Albert Camus [kah' myoo] journalist, essayist, novelist, playwright Albert Camus was born in Mondovi, Algeriaon November 7,the second child of Lucien Auguste Camus, a military veteran and wine-shipping clerk, and of Catherine Marie Cardona, a housekeeper and part-time factory worker. His father was recalled to military service after the outbreak of World War Iand, on October 11,died of shrapnel wounds suffered at the First Battle of the Marne.
The two broke off relations after… Early years Less than a year after Camus was born, his father, an impoverished worker, was killed in World War I during the First Battle of the Marne.
His mother, of Spanish descent, did housework to support her family. Camus and his elder brother Lucien moved with their mother to a working-class district of Algierswhere all three lived, together with the maternal grandmother and a paralyzed uncle, in a two-room apartment. Both collections contrast the fragile mortality of human beings Albert french novelist essayist playwright the enduring nature of the physical world.
A period of intellectual awakening followed, accompanied by great enthusiasm for sport, especially football soccerswimmingand boxing. Inhowever, the first of several severe attacks of tuberculosis put an end to his sporting career and interrupted his studies.
Camus had to leave the unhealthy apartment that had been his home for 15 years, and, after a short period spent with an uncle, Camus decided to live on his own, supporting himself by a variety of jobs while registered as a philosophy student at the University of Algiers.
At the university, Camus was particularly influenced by one of his teachers, Jean Grenier, who helped him to develop his literary and philosophical ideas and shared his enthusiasm for football.
To regain his health he went to a resort in the French Alps—his first visit to Europe—and eventually returned to Algiers via Florence, Pisa, and Genoa.
For a short period in —35 he was also a member of the Algerian Communist Party. He maintained a deep love of the theatre until his death. Ironically, his plays are the least-admired part of his literary output, although Le Malentendu Cross Purpose and Caligula, first produced in andrespectively, remain landmarks in the Theatre of the Absurd.
These articles, reprinted in abridged form in Actuelles IIIdrew attention 15 years in advance to many of the injustices that led to the outbreak of the Algerian War in Camus took his stand on humanitarian rather than ideological grounds and continued to see a future role for France in Algeria while not ignoring colonialist injustices.
He enjoyed the most influence as a journalist during the final years of the occupation of France and the immediate post-Liberation period. As editor of the Parisian daily Combatthe successor of a Resistance newssheet run largely by Camus, he held an independent left-wing position based on the ideals of justice and truth and the belief that all political action must have a solid moral basis.
Later, the old-style expediency of both Left and Right brought increasing disillusion, and in he severed his connection with Combat. By now Camus had become a leading literary figure. La Chute reveals a preoccupation with Christian symbolism and contains an ironical and witty exposure of the more complacent forms of secular humanist morality.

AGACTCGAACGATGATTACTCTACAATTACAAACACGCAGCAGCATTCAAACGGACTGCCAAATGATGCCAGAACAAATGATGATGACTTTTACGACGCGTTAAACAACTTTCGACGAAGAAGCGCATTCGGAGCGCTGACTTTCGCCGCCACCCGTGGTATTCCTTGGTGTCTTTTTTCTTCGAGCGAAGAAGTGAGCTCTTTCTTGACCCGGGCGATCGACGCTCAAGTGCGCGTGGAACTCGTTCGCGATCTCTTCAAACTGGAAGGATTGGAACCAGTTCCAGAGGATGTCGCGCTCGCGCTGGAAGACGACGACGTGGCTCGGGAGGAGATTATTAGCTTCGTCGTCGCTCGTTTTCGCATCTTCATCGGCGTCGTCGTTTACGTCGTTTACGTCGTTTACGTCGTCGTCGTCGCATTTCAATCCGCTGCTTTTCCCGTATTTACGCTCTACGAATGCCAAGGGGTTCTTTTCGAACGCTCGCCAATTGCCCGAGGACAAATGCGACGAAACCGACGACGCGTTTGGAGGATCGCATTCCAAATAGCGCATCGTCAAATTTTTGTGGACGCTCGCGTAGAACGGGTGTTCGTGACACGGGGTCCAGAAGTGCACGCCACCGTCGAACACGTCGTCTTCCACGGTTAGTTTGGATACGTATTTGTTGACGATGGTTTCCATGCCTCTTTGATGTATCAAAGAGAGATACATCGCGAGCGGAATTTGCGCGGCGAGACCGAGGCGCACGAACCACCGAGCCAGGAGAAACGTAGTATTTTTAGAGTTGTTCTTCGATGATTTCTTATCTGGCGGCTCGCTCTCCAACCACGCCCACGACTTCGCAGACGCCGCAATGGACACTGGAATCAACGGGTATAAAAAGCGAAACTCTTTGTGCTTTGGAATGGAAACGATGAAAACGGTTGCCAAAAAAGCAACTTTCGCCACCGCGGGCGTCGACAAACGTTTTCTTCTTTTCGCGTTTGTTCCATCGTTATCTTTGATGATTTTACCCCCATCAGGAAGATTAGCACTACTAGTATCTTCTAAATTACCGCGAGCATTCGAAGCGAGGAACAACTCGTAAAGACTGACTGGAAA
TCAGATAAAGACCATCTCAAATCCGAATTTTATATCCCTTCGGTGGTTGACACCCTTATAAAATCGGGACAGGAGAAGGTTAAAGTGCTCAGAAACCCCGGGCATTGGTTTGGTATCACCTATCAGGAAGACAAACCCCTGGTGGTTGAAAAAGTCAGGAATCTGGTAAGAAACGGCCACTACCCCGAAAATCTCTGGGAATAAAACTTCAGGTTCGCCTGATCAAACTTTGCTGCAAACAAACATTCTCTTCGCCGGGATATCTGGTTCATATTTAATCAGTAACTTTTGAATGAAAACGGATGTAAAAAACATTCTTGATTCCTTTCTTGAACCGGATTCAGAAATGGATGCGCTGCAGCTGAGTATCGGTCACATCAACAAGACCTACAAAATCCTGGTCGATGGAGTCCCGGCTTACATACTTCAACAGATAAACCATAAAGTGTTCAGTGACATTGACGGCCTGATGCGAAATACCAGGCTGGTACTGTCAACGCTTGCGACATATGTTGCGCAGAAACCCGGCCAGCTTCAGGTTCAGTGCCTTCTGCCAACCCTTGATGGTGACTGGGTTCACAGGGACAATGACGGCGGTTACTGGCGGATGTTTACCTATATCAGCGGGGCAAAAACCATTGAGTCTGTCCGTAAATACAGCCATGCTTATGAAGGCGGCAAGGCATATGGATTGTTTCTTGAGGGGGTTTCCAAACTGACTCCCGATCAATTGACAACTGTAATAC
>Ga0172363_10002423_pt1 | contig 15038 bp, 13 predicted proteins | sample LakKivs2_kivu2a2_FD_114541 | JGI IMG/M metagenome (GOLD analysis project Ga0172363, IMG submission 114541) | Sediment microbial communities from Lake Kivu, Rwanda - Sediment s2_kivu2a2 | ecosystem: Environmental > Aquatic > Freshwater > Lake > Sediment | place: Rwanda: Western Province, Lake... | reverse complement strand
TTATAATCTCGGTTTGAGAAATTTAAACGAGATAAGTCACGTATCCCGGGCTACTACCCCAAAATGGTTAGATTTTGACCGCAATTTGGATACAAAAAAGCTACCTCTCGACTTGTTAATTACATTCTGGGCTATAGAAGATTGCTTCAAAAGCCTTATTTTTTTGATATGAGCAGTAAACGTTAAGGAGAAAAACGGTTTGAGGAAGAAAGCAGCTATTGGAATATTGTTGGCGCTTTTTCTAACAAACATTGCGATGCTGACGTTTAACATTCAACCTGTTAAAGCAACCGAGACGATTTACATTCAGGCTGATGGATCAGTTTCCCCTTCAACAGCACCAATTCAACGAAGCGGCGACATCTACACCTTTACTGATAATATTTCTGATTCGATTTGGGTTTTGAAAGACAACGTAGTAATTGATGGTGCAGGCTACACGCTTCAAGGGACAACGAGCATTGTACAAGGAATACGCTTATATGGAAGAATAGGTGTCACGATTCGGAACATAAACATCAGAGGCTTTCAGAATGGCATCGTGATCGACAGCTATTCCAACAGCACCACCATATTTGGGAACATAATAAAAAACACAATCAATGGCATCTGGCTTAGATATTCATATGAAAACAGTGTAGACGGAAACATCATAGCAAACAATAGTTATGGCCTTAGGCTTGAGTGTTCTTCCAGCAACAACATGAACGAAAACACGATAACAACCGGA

Inat the early age of 44, Camus received the Nobel Prize for Literature. Less than three years later he was killed in an automobile accident.
Legacy As novelist and playwright, moralist and political theorist, Albert Camus after World War II became the spokesman of his own generation and the mentor of the next, not only in France but also in Europe and eventually the world.
His writings, which addressed themselves mainly to the isolation of man in an alien universe, the estrangement of the individual from himself, the problem of eviland the pressing finality of death, accurately reflected the alienation and disillusionment of the postwar intellectual.
He is remembered, with Sartre, as a leading practitioner of the existential novel. Though he understood the nihilism of many of his contemporaries, Camus also argued the necessity of defending such values as truth, moderation, and justice.
In his last works he sketched the outlines of a liberal humanism that rejected the dogmatic aspects of both Christianity and Marxism.() philosopher, playwright, novelist, was France's foremost existentialist. He published his first novel, Nausea, in and his major philosophical work, Being and Nothingness, in , at the time of the German occupation of Paris.
Jean Genet Died at 76 () Jean Genet was a French novelist, playwright, poet, essayist, and political activist. Early in his life he was a vagabond and petty criminal, but later took to writing.
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Answer: CAMUS. CAMUS is a crossword puzzle answer that we have spotted 42 times. Referring Clues: "The Rebel" essayist "The Fall" novelist Albert "Caligula" playwright. Albert -, French writer crossword puzzle clue has 1 possible answer and appears in 1 publication.